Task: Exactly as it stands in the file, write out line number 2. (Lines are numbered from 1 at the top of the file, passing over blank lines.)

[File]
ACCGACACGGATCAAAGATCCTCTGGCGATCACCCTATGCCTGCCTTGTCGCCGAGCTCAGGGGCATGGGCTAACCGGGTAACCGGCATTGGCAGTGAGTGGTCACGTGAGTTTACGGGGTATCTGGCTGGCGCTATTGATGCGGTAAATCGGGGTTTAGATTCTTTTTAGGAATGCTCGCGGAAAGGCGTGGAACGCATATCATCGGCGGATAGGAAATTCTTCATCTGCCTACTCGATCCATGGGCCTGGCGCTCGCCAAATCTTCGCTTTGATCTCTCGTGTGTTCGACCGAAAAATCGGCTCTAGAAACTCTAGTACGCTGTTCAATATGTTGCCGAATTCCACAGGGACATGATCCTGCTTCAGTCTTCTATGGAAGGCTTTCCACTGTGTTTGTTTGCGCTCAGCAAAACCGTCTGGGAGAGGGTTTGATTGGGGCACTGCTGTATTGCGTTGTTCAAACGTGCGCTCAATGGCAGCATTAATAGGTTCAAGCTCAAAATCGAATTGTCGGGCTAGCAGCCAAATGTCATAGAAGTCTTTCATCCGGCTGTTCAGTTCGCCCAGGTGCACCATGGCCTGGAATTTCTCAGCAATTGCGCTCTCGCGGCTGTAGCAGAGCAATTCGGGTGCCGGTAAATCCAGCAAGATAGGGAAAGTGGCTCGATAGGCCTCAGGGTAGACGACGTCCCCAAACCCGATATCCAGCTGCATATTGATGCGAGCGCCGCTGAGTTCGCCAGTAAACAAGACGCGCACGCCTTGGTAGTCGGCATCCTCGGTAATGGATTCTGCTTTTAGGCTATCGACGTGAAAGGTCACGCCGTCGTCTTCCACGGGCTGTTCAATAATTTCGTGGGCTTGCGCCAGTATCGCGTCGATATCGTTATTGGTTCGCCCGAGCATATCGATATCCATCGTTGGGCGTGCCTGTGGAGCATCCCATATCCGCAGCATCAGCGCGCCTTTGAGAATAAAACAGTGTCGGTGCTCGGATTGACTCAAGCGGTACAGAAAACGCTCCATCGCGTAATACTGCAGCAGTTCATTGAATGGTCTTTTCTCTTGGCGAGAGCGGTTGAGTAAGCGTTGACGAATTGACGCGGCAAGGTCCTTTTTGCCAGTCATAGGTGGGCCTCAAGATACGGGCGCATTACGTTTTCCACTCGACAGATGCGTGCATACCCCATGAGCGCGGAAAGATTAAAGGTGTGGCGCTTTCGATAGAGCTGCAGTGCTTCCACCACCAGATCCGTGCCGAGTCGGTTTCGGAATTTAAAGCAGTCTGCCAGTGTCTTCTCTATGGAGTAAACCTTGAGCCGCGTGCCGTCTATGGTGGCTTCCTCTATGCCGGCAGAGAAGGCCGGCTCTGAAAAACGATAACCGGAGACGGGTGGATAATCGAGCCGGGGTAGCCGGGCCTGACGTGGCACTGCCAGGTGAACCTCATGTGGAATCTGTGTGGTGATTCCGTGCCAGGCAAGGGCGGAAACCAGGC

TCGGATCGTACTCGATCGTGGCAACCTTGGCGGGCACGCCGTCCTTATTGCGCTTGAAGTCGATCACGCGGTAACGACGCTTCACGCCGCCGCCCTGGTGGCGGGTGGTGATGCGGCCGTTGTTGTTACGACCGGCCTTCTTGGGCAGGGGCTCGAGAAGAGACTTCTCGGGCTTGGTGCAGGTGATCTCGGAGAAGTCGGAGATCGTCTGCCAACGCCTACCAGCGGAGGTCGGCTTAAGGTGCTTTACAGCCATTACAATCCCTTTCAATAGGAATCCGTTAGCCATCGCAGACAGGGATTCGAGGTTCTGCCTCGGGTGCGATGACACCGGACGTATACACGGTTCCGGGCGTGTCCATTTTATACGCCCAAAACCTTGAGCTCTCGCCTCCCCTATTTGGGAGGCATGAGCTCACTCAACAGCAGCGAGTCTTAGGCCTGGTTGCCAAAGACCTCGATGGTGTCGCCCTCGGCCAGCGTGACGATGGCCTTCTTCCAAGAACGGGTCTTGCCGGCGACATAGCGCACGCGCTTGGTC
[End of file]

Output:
TCGGATCGTACTCGATCGTGGCAACCTTGGCGGGCACGCCGTCCTTATTGCGCTTGAAGTCGATCACGCGGTAACGACGCTTCACGCCGCCGCCCTGGTGGCGGGTGGTGATGCGGCCGTTGTTGTTACGACCGGCCTTCTTGGGCAGGGGCTCGAGAAGAGACTTCTCGGGCTTGGTGCAGGTGATCTCGGAGAAGTCGGAGATCGTCTGCCAACGCCTACCAGCGGAGGTCGGCTTAAGGTGCTTTACAGCCATTACAATCCCTTTCAATAGGAATCCGTTAGCCATCGCAGACAGGGATTCGAGGTTCTGCCTCGGGTGCGATGACACCGGACGTATACACGGTTCCGGGCGTGTCCATTTTATACGCCCAAAACCTTGAGCTCTCGCCTCCCCTATTTGGGAGGCATGAGCTCACTCAACAGCAGCGAGTCTTAGGCCTGGTTGCCAAAGACCTCGATGGTGTCGCCCTCGGCCAGCGTGACGATGGCCTTCTTCCAAGAACGGGTCTTGCCGGCGACATAGCGCACGCGCTTGGTC